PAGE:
Whether the stonemason could put my mothers name there, too. Would he have enough room? Her parents were commemorated in the burial ground in Bath, but Alicia thought it right that her mother should also be remembered here, among her own family.
Why dont you write out what you want, and Ill ask him.
Thank you. Since he seemed disposed to linger, Alicia asked a question about the other Ashenden graves. He pointed out her great-grandparents, and recounted some family anecdotes he had heard from Roger. Her great-great-grandfather Simon, it seemed, had been married four times and had eighteen children.
In wedlock, that is, Miles said. There were supposed to be others.
Now she had more time to assess him, Alicia found it difficult to imagine Miles as a threat. His gaze was direct and steady. His speech was not so genteel as that of Mr. Langley, nor quite so rustic as that of the country people and servants she had met since coming to Kent. As he continued to speak quietly, she realised there was something familiar about his voice.
It was you, wasnt it? she said abruptly. In the Red Lion, the day we arrived? His hesitation told Alicia she was right. Why did you not speak--introduce yourself?
I didnt think it was the right time or place--I wasnt sure if Mr. Martin would have told you about me. I thought that if he hadnt, the explanations would have been too complicated. It sounded reasonable, but, recalling the atmosphere in the Red Lion that evening, Alicia could not help feeling there was more than he had said.
After a few more minutes, Miles excused himself. They parted amicably, Alicia glad to have established friendly relations with the man who was to all intents and purposes her closest relative.
Alicia had covered nearly half of her walk back to Brookden when she heard horses behind her. Turning, she saw a fine phaeton, pulled by a pair of handsome trotting horses, driven by Justin Langley. He pulled up beside her with a flourish of his whip.
Good afternoon, Miss Westwood!
Good afternoon, Mr. Langley. Alicia knew little about horses, but she appreciated that Justins pair were beautiful animals, their coats toning perfectly with the autumn shades around.
Where are you going? Can I offer you a ride?
Alicia would have been content to continue on foot, but to refuse his offer seemed discourteous. Explaining that she was on her way back to Brookden, she handed up her basket, which now contained a copy of the Maidstone Journal, several pieces of gingerbread, a paper of pins and some ribbon, a cake of soap, and a large round cheese.
He looked at it quizzically. Are you setting up in business as a hawker, Miss Westwood? I believe you need a licence to do so.
Alicia laughed, took the hand Justin held out to her, climbed into the phaeton, and settled herself beside him. Im sure I must look like a gypsy, at any rate, she replied, knowing that her hair was windblown and mud had splashed her cloak around the hem.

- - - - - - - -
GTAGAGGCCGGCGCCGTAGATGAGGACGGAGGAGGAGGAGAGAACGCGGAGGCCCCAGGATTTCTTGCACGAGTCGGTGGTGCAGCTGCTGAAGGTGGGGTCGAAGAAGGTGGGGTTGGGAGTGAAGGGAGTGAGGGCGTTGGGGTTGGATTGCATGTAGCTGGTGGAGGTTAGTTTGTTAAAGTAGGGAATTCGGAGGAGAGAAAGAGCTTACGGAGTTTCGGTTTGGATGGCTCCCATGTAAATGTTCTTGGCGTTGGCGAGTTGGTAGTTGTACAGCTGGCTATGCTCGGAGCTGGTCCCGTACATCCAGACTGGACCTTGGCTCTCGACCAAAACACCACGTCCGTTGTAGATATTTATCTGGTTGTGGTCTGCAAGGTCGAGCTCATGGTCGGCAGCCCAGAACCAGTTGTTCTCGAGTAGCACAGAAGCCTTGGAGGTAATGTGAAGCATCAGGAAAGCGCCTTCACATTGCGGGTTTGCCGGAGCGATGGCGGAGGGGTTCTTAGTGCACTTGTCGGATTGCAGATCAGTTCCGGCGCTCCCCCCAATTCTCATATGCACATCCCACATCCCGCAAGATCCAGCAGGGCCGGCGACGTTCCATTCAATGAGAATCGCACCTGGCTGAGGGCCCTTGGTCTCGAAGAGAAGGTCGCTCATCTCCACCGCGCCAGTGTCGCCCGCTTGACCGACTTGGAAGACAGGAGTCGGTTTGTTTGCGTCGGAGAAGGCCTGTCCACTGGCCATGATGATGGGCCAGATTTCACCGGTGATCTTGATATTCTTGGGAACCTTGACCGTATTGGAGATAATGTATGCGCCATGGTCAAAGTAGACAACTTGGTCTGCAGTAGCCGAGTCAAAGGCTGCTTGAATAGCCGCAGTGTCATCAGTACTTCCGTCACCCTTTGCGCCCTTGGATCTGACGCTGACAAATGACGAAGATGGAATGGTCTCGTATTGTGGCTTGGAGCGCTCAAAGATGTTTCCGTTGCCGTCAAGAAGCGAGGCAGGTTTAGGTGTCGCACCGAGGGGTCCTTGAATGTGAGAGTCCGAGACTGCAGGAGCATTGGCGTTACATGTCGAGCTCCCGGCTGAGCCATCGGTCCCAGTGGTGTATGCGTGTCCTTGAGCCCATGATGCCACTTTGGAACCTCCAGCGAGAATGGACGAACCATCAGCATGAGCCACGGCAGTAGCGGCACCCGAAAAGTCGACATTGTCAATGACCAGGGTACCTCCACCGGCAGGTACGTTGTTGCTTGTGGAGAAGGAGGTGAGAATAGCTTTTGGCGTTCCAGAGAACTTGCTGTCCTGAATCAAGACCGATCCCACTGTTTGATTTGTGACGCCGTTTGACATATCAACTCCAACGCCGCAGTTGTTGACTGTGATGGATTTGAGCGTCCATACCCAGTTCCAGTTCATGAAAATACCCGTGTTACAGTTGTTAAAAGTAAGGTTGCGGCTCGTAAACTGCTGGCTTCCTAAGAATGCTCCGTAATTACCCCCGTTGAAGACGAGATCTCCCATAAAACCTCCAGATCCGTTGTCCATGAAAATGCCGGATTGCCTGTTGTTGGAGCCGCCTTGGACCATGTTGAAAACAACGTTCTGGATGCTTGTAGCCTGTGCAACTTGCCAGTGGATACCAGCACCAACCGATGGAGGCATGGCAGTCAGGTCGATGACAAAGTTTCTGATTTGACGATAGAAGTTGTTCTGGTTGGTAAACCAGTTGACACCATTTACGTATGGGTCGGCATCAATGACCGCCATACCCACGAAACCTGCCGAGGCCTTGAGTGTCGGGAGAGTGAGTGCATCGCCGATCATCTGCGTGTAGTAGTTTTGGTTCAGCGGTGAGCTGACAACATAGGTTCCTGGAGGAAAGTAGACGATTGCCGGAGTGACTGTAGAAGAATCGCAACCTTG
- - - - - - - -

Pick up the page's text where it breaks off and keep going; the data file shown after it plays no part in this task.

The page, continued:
You look charming, Miss Westwood, he said, giving her an admiring look.
She did not know how to respond, and, as he set the horses moving, told him that she and Tess had been wanting to return his mothers call, but had no means of doing so.
She would be delighted to see you. I would take you to visit her now, but my mother is not receiving visitors today.
I hope she is not unwell?
She is not robust. That is why we do not visit Bath and London as we used to. My mother would never admit it, but her constitution is not suited to a continuous round of parties and assemblies. Alicia made an appropriate reply. And you, Miss Westwood? I gathered, from the improvements you were talking of making, that you intend to live at Brookden permanently.
Once again, Alicia felt unable to admit that she and Tess had been joking. I havent made any definite plans yet.
I hope you decide to stay. I must tell you, Miss Westwood, that a young lady such as yourself will be a welcome addition to the neighbourhood. Your grandfather, you know, didnt go into society, but I hope you dont mean to shut yourself away.
No, we hope to meet all our neighbours, Alicia said. Do you visit many families in the district?
Justin mentioned several houses, and went on to tell scandalous stories of some of the local residents.
Alicia was soon laughing. No, no. I cannot believe that! she protested at one outrageous anecdote.
I assure you, Miss Westwood, it is true! He declared that his horse had more sense than all the women in his family, and had it brought to the dinner table every night, so that he might have one companion who did not contradict him nor talk nonsense!
I cannot understand why my grandfather was thought to be eccentric, if that is how his neighbours were accustomed to behave!
My mother is hoping to invite you to dine, Mr. Langley said after a brief pause. Er--does Mrs. Farringdon go into society?
Oh, yes, Alicia replied. Its a year and a half since her husband died. She is quite ready to go into society again. She smiled inwardly at the understatement, recalling the increasing frustration with which Tess had endured the atmosphere of unrelieved mourning in her elderly mother-in-laws household.
By this time they had reached Brookden. Begging Mr. Langley not to take the trouble of getting down to open the gates in order to drive her to the front door, Alicia alighted from the phaeton in the road and waved farewell to him before going inside.
Justin drove back to Langley Place and left his horses and carriage at the stables. Entering the house, he enquired for his mother, and was told that she was resting. Although the footmans manner was faultless, Justin was aware that all the servants knew the details of what had taken place earlier. The frustration which his drive had been intended to dispel rose up again as he recalled the scene. He considered whether to go upstairs immediately and urge his mother to write the invitation to Alicia, but anxious as he was to pursue his acquaintance with her, he knew he would achieve little by approaching his mother too impatiently.